For example, 'Innovation Nation' is currently retailed for S$46.01 in Kinokuniya Bookstores.

Wednesday, July 30, 2008


"It is not how long you live that counts but what you do in your life that is important. You got to learn how to deal with the storms of life."

~ Rev Richard Brown, Jr.


This morning, I drove down to the city centre to meet two good friends from Jakarta, Indonesia.

We had a pow wow over breakfast at the Kopitiam outlet on Purvis Street, near my old office at the North Bridge Centre.

They are Alexander K Taslim (Alex for short) & his wife, Santi, as shown in the photo [taken at the entrance to PopCentral on the 5th Floor of the nearby Bras Brasah Centre].

The husband-&-wife team currently owns & runs some sort of a franchised operation in Jakarta, that offers memory training, mental arithmetic skills & art craft training to school kids from 9-12.

Incidentally, they have been doing that for almost a decade.

Both of them, plus a few of their trainers, had attended my proprietary workshops in accelerated learning, visual thinking & idea mapping during the mid-nineties, & from my professional clients, they have now become my good friends.

Naturally, we talked a lot - & compared notes - about current market developments in the field of accelerated learning in Singapore & Jakarta, involving mainly young students.

They have in fact recently enrolled their son in a MindChamps extended program, 'Success for Life', comprising some 90 hours of coaching, including parenting. When asked the reason for their choice of MindChamps, they said they were really impressed by their professional organisation & extensive curriculum.

We also explored various possibilities of leveraging on their current business endeavours.

As usual, I have always enjoyed touching base - & a good pow wow - with my old clients/friends.

As the adage goes, knowledge shared is power squared!


As I have mentioned many times before, Jet Li is one of my favourite action movie stars. I have seen most of his action movies.

Hence, a write-up, under the byline, 'Dragon Rising', in today's issue of Life page in the Straits Times, in conjunction with his latest action movie, 'The Mummy: Tomb of the Dragon Emperor', caught my personal attention. I have yet to watch the movie.

I am referring to the interview responses on the topic of Tibet as well as about the latest movie venture from the movie director Rob Cohen as well as Jet Li, who played the Dragon Emperor.

from Cohen:

"My word to the Chinese government was that I was making a fantasy movie . . . My personal feelings & Buddhist beliefs are separate from the career I've chosen.

When you're making big movies for the studios, park your politics at the door because it's an inappropriate medium to get your political views across."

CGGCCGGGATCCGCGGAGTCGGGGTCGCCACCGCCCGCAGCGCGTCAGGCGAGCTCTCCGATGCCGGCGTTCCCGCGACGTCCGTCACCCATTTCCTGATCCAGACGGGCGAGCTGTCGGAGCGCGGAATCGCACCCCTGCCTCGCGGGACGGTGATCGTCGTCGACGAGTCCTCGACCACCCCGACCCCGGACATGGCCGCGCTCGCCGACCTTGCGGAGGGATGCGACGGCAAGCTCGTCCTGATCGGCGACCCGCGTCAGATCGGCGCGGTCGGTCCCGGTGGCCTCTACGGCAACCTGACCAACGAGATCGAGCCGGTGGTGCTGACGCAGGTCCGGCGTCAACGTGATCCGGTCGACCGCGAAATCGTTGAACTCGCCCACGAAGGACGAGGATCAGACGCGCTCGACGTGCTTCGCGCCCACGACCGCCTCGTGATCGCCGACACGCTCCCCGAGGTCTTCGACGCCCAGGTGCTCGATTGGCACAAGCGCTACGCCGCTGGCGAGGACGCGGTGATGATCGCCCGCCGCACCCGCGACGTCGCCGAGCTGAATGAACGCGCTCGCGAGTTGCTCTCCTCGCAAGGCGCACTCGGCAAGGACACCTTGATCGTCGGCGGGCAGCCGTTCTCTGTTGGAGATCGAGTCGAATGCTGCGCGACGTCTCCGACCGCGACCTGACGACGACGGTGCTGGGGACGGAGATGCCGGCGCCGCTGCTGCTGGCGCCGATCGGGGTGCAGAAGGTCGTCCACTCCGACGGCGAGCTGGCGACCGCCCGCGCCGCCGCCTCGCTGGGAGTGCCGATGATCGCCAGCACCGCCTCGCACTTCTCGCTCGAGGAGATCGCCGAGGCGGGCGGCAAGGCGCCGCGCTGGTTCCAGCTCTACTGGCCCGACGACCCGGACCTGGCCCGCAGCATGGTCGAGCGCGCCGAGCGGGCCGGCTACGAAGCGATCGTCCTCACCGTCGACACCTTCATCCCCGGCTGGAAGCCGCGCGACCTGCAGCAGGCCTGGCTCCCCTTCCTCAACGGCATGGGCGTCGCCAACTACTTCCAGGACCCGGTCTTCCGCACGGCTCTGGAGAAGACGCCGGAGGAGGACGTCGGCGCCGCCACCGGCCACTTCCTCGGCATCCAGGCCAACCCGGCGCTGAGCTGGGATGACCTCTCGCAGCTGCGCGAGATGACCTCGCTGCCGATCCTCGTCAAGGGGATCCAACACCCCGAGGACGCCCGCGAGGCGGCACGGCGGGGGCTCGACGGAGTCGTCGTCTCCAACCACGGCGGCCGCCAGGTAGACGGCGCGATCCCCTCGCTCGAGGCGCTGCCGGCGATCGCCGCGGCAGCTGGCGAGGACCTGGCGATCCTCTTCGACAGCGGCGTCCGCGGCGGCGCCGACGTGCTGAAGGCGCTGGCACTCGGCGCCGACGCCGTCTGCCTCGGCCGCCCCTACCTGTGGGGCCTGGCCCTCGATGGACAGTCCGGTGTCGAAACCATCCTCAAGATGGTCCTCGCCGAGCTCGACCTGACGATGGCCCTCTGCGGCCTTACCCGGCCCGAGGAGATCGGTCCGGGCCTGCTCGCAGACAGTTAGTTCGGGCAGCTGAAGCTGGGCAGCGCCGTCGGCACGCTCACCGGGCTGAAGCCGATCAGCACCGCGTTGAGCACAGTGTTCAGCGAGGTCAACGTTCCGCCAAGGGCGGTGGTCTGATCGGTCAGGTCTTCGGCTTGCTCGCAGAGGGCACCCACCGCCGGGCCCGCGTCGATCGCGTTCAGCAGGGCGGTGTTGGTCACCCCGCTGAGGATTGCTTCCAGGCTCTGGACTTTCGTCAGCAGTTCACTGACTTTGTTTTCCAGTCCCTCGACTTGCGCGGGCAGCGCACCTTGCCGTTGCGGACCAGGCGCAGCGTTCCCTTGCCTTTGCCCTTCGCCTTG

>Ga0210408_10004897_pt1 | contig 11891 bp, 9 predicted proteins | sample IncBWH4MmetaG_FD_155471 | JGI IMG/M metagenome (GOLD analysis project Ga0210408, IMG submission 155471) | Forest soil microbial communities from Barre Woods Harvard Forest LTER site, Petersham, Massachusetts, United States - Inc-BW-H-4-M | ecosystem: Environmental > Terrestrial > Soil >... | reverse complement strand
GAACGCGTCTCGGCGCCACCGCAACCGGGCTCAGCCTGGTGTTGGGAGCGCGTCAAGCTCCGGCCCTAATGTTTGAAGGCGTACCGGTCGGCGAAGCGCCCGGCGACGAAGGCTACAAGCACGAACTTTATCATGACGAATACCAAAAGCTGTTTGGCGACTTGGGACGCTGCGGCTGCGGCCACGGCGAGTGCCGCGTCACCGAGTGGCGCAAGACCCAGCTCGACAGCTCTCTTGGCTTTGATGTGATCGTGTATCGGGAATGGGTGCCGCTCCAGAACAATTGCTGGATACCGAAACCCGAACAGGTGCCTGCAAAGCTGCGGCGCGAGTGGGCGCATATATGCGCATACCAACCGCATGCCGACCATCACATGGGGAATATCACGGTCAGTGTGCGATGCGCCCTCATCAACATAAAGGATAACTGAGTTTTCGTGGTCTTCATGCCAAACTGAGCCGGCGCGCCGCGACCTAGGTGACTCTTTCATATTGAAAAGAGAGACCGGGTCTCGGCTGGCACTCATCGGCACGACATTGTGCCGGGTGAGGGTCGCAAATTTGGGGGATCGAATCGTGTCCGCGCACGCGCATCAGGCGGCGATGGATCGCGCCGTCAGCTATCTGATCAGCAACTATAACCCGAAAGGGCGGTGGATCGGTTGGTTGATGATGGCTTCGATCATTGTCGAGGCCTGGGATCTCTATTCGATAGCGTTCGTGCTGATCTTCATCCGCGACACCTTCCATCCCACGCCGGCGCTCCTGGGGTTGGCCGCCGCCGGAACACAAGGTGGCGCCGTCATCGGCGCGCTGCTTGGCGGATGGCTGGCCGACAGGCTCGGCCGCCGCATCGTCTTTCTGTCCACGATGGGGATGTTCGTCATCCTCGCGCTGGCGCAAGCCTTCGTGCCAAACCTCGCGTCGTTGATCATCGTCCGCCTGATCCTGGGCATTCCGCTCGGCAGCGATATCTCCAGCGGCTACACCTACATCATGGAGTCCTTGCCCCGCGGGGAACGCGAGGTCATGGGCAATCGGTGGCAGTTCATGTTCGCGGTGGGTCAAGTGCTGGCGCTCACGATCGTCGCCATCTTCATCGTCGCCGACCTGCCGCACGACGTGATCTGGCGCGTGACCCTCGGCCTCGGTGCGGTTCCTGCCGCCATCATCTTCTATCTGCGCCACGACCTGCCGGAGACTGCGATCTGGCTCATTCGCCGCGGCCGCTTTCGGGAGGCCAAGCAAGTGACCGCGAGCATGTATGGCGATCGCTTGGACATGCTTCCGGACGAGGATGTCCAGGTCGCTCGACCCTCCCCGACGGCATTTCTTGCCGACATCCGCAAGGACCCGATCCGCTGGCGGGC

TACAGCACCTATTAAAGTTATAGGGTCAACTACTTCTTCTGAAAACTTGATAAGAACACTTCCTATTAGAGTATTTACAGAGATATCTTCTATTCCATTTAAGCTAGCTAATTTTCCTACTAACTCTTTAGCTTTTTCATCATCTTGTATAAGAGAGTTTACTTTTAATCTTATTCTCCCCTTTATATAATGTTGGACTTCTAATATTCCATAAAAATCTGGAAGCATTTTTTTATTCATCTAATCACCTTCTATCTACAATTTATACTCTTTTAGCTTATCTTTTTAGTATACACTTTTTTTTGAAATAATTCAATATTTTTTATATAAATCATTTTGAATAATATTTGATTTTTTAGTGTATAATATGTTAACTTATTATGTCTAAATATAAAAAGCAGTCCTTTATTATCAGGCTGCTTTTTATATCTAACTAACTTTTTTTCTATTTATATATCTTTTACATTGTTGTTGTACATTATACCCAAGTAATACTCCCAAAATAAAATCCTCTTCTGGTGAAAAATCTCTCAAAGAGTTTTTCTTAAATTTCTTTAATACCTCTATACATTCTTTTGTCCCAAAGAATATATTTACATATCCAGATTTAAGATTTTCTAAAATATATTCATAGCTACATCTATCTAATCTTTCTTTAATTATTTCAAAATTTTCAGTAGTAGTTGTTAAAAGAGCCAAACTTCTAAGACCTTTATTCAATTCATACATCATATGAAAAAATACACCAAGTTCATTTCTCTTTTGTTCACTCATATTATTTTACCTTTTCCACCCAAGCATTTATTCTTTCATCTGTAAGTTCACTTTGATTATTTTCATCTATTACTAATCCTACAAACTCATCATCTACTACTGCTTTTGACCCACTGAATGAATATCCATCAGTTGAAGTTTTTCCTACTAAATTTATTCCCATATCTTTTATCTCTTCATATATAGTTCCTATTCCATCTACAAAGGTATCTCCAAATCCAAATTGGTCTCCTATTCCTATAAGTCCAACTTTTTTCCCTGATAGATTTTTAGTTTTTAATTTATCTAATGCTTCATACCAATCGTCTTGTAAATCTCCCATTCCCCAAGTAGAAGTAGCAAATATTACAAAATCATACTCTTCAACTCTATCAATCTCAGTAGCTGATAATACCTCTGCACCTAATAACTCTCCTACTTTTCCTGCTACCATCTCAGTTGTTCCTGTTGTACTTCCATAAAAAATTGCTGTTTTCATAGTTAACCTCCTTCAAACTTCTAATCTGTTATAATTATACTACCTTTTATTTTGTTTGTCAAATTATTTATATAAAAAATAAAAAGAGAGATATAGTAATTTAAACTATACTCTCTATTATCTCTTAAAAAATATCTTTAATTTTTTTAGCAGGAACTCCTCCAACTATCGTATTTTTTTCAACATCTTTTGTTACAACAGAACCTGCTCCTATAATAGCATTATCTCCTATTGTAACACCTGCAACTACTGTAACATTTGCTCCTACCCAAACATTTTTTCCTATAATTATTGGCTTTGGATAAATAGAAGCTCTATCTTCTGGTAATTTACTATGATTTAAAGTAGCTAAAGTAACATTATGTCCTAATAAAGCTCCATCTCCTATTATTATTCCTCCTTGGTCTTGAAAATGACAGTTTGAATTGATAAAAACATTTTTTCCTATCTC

from Jet Li:

"Tibet is an area. It has nothing to do with Buddhism, which is about "emptiness" & has no politics or views. Lots of people have asked me about Tibet & I tell them, don't ask me what I think. Ask the United Nations . . .

People think too much. It's just a commercial movie, & our concern is how to make money out of 'The Mummy' ."

As far as I am concerned, & notwithstanding what is happening &/or has happened recently in Tibet, these two gentlemen certainly epitomised the definiteness of purpose & clarity of thought in their professional pursuits.

From my personal experiences, I have come to realise the harsh reality that, it is often the lack of definiteness in our purpose & also the lack of clarity in our daily thinking that invariably muddle up our perspectives in & about life.

Tuesday, July 29, 2008


"The most important things in life are what you currently take for granted - intentionally or not."

~ Gary Vurnum, success coach & publisher of 'Our Success Partnership' ezine;


I like to share with readers what I have read in success blogs recently.

Michael E. Angier, founder & CIO (Chief Inspiration Officer) of Success Networks, shares his pragmatic thoughts about why businesses fail.

Firstly, he highlighted what the experts say about business failures & why they're wrong.

He has compiled the 'Top Ten Reasons for Business Failures' (as Part I) as follows, based on the SBA, Entrepreneur Magazine & other sources:

1. Insufficient Capital (money);
2. Poor Management and Lack of Experience;
3. Poor Location;

4. Poor Inventory Management;
5. Over-Investment in Fixed Assets;
6. Poor Credit Arrangements;
7. Ineffective Marketing and Promotion;

8. Over-expansion or Unexpected Growth;
9. Competition;
10. Low Sales;

According to him, these are only the symptoms of business failures.

Secondly, as a valid counterpoint, he gives his own 'Top Ten List of Reasons Businesses Fail' (as Part II), as follows:

1. Not Being Clear on Your Core Values, Mission & Vision;
2. No Clear Business Model;
3. Unclear on Target Market;
4. Not Clear on USP;
5. No Written Strategic Plan;
6. Inadequate Systems & Controls;
7. Inability to Adapt;
8. Not Paying Enough Attention to Relationships;
9. Not Having the Right Team;
10. Inadequate Support System, Advisors, etc.;